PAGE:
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wint100Author Commented:
How about isolated storage? I always found this worked well but didn't knownifnit was a good solution?
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Daniel KlineCommented:
"
 

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It seems like overkill and overly complex:

"When an application stores data in a file, the file name and storage location must be carefully chosen to minimize the possibility that the storage location will be known to another application and, therefore, will be vulnerable to corruption. Without a standard system in place to manage these problems, developing ad hoc techniques that minimize storage conflicts can be complex, and the results can be unreliable.

With isolated storage, data is always isolated by user and by assembly. Credentials such as the origin or the strong name of the assembly determine assembly identity. Data can also be isolated by application domain, using similar credentials."
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it_saigeDeveloperCommented:
I would have to agree with Daniel.  Using isolated storage is either going to be overkill or overly complex.  As Daniel pointed out, your only concern right now should be what is accessing the data with regards to your service[s] and their respective threads.

-saige-
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wint100Author Commented:
It is a very basic process running every 30mins, reads an email and parses out a value in the subject from lotus notes and saves that info to a file. That is it.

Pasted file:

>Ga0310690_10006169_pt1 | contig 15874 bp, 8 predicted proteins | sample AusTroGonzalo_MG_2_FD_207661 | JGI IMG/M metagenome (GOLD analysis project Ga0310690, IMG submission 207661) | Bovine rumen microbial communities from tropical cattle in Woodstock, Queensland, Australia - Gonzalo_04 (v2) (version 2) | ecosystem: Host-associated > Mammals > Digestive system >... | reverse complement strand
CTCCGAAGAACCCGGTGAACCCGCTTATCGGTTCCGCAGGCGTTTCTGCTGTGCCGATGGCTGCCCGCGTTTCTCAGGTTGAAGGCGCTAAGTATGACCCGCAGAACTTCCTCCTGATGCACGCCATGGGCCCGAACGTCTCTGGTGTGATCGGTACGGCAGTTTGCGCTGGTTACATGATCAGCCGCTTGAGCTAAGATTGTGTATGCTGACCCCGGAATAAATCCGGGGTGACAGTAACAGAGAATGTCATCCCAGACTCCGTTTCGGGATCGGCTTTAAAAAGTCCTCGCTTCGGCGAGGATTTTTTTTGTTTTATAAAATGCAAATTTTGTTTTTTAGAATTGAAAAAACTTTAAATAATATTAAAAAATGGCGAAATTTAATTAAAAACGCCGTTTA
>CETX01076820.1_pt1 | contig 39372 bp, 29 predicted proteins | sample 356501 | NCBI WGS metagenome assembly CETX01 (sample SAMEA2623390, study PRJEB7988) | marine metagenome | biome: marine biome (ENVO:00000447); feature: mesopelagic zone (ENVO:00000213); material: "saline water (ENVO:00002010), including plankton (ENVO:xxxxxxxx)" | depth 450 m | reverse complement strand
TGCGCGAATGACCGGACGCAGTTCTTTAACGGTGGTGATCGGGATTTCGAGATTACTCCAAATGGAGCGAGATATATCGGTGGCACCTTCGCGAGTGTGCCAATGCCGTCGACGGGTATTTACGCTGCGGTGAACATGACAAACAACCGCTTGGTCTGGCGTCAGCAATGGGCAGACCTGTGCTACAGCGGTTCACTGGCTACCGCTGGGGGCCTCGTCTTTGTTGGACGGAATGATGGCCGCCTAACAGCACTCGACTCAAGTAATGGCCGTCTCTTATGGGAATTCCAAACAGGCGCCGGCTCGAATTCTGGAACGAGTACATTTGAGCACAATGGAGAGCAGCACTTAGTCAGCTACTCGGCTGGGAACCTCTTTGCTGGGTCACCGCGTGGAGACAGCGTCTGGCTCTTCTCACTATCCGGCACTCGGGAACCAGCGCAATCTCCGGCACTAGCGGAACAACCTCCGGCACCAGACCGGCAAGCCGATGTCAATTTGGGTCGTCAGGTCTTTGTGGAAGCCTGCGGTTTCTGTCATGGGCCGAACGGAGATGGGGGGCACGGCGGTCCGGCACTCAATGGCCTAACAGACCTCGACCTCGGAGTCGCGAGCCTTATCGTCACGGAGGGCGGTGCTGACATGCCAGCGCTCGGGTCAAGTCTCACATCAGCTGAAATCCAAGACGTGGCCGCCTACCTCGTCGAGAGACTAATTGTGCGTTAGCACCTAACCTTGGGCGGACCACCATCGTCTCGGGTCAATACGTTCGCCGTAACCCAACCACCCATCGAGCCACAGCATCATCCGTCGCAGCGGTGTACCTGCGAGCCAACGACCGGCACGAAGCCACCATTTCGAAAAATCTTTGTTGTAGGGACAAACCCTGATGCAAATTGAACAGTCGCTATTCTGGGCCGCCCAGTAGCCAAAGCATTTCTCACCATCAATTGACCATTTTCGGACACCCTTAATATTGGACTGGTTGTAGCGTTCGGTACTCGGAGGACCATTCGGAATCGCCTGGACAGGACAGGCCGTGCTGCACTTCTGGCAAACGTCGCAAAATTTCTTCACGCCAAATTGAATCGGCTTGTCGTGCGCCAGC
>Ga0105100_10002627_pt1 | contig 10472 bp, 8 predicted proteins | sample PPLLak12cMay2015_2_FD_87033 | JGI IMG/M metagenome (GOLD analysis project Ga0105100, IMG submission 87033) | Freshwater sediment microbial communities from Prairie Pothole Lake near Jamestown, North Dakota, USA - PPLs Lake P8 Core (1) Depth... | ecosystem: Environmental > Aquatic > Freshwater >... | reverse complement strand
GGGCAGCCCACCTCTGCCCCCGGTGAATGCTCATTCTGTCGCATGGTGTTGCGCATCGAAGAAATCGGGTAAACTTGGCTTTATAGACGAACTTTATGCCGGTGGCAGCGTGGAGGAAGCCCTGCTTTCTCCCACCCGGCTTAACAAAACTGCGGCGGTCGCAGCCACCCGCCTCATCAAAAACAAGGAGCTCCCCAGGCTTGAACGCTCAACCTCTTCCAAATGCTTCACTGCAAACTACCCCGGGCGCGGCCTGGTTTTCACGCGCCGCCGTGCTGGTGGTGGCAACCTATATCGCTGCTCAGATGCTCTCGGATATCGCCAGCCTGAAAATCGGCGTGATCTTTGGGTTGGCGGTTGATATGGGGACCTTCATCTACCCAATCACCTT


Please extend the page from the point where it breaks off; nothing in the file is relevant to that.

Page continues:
I mentioned isolatedstorage because inhale a class from another app I could simply copy over to handle all of the save and restore for me without much work at all. I do agree it can be complex but I wouldn't be starting from scratch.

I've not heard of 'mutex' before
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Daniel KlineCommented:
A Mutex, which probably is not needed in your scenario, is for "Mutual Exclusion".  In other words, only one at a time.  It a pattern for making sure that only one request or session can access a resource at a time ... protecting it from corruption by collisions and conflicting state data.  Put it on the pile for investigation later.  It doesn't look like the need is immediate.

Isolated storage could work in your situation, but it is more complex than necessary.  I have a philosophy of using the simplest solution possible, because you never know who will follow you and if they will have the skills to understand what you have created.  In the end, it's your choice.  That's one of the pleasures of being a developer.
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it_saigeDeveloperCommented:
Code reusability is a staple of good design.  As for a mutex, a mutex (Mutual Exclusion) is a thread synchronization mechanism used to ensure that:
No two concurrent processes are in their critical section at the same time; it is a basic requirement in concurrency control, to prevent race conditions.

Quoted source

-saige-